• 1 Faculty of Pharmaceutical Sciences, Sojo University, Ikeda 4-22-1, Nishi-ku, Kumamoto 860-0082, Japan
  • 2 Fujita Health University School of Medicine, 1-98 Dengakugakubo, Kutsukake-cho, Toyoake, Aichi 470-1192, Japan
  • 3 School of Pharmacy, Monash University Malaysia, Jalan Lagoon Selatan, 47500 Bandar Sunway, Selangor, Malaysia
  • 4 Graduate School of Pharmaceutical Sciences, Kumamoto University, 5-1 Oe-Honmachi, Chuo-ku, Kumamoto 862-0973, Japan
ACS Omega, 2018 Oct 31;3(10):13790-13797.
PMID: 30411049 DOI: 10.1021/acsomega.8b02057


Aripiprazole (ARP), a quinolinone derivative, is an atypical antipsychotic drug that is used in the treatment of schizophrenia. ARP has an extensive distribution and more than 99% of the ARP and dehydro-ARP, the main active metabolite, is bound to plasma proteins. However, information regarding the protein binding of ARP is limited. In this study, we report on a systematic study of the protein binding of ARP. The interaction of ARP and structurally related compounds with human serum albumin (HSA) was examined using equilibrium dialysis, circular dichroism (CD) spectroscopy, fluorescent probe displacement, and an X-ray crystallographic analysis. The binding affinities (nK) for ARP and its main metabolite, dehydro-ARP with HSA were found to be significantly higher than other structurally related compounds. The results of equilibrium dialysis experiments and CD spectral data indicated that the chloro-group linked to the phenylpiperazine ring in the ARP molecule plays a major role in the binding of these ligands to HSA. Furthermore, fluorescent probe displacement results indicated that ARP appears to bind at the site II pocket in subdomain III. A detailed CD spectral analysis suggests that the chloro-group linked to the phenylpiperazine ring may control the geometry of the ARP molecule when binding in the site II binding pocket. X-ray crystallographic analysis of the ARP-HSA complex revealed that the distance between the chlorine atom at the 3-positon of dichlorophenyl-piperazine on ARP and the sulfur atom of Cys392 in HSA was 3.4-3.6 Å. A similar halogen bond interaction has also been observed in the HSA structure complexed with diazepam, which also contains a chloro-group. Thus, the mechanism responsible for the binding of ARP to a protein elucidated here should be relevant for assessing the pharmacokinetics and pharmacodynamics of ARP in various clinical situations and for designing new drugs.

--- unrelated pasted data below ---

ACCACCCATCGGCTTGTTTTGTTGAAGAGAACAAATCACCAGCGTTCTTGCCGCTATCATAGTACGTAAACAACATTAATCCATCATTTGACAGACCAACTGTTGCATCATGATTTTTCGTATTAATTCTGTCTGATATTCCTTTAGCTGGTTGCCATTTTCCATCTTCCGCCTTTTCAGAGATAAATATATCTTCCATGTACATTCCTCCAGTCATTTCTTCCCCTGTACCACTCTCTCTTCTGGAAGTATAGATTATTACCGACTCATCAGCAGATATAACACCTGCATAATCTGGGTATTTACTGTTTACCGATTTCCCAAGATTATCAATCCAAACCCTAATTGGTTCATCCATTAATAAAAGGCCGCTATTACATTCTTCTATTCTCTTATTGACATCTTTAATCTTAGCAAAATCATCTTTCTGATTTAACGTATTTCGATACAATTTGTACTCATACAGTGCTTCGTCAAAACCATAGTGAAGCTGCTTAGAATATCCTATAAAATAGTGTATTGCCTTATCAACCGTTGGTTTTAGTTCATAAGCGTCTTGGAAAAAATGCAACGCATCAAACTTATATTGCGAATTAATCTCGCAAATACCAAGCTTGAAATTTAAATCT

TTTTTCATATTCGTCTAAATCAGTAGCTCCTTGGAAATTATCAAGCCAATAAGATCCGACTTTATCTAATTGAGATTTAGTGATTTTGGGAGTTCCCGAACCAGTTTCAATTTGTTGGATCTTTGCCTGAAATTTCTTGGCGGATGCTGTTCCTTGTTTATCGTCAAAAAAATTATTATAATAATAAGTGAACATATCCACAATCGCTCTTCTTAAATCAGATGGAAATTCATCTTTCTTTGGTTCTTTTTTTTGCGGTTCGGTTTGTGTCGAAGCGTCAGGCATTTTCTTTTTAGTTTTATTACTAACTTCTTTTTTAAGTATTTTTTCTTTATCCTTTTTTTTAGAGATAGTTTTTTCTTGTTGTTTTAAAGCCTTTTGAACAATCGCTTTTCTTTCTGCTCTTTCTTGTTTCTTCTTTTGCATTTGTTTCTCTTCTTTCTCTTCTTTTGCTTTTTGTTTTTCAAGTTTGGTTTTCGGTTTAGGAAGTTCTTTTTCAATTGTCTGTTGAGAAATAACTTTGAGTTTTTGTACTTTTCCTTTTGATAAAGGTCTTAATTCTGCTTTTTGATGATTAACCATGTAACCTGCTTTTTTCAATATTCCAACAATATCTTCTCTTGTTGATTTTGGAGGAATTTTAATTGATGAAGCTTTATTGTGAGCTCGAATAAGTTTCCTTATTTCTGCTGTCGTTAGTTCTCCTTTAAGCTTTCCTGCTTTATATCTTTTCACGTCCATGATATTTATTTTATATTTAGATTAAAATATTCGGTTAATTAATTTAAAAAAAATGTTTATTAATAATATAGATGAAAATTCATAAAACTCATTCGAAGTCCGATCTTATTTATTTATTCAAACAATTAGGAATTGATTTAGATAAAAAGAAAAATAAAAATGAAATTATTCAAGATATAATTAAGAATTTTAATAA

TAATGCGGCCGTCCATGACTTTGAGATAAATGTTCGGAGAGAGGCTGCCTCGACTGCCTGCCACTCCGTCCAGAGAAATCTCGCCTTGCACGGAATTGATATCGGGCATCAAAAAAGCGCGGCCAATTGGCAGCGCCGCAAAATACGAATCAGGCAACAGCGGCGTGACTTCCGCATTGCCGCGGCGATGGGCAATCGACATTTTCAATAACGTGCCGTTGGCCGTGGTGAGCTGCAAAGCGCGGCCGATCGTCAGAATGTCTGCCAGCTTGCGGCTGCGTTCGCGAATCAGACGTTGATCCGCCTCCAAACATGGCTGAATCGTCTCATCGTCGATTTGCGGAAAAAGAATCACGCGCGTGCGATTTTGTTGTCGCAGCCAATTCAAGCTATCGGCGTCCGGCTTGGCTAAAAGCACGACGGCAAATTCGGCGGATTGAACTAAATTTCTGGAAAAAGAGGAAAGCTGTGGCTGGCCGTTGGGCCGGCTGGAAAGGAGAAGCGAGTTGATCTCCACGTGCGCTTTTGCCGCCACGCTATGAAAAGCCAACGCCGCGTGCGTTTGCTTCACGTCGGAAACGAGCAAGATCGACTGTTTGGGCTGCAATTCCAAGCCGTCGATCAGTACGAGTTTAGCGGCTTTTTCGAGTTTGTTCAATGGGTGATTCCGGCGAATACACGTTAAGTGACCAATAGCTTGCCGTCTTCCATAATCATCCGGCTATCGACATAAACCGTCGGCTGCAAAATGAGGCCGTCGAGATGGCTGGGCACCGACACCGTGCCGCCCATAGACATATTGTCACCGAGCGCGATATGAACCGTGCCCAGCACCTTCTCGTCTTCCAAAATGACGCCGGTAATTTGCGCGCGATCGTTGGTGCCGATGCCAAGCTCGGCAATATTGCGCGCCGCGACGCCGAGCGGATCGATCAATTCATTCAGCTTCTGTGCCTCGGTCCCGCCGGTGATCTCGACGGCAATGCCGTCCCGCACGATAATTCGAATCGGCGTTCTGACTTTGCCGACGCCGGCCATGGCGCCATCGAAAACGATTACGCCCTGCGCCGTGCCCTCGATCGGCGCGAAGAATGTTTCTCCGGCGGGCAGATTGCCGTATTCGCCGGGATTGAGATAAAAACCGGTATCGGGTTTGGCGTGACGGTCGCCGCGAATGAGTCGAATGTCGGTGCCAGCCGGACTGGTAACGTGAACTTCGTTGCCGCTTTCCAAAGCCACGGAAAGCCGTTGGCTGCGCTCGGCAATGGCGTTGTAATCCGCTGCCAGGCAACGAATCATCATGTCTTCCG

* Title and MeSH Headings from MEDLINE®/PubMed®, a database of the U.S. National Library of Medicine.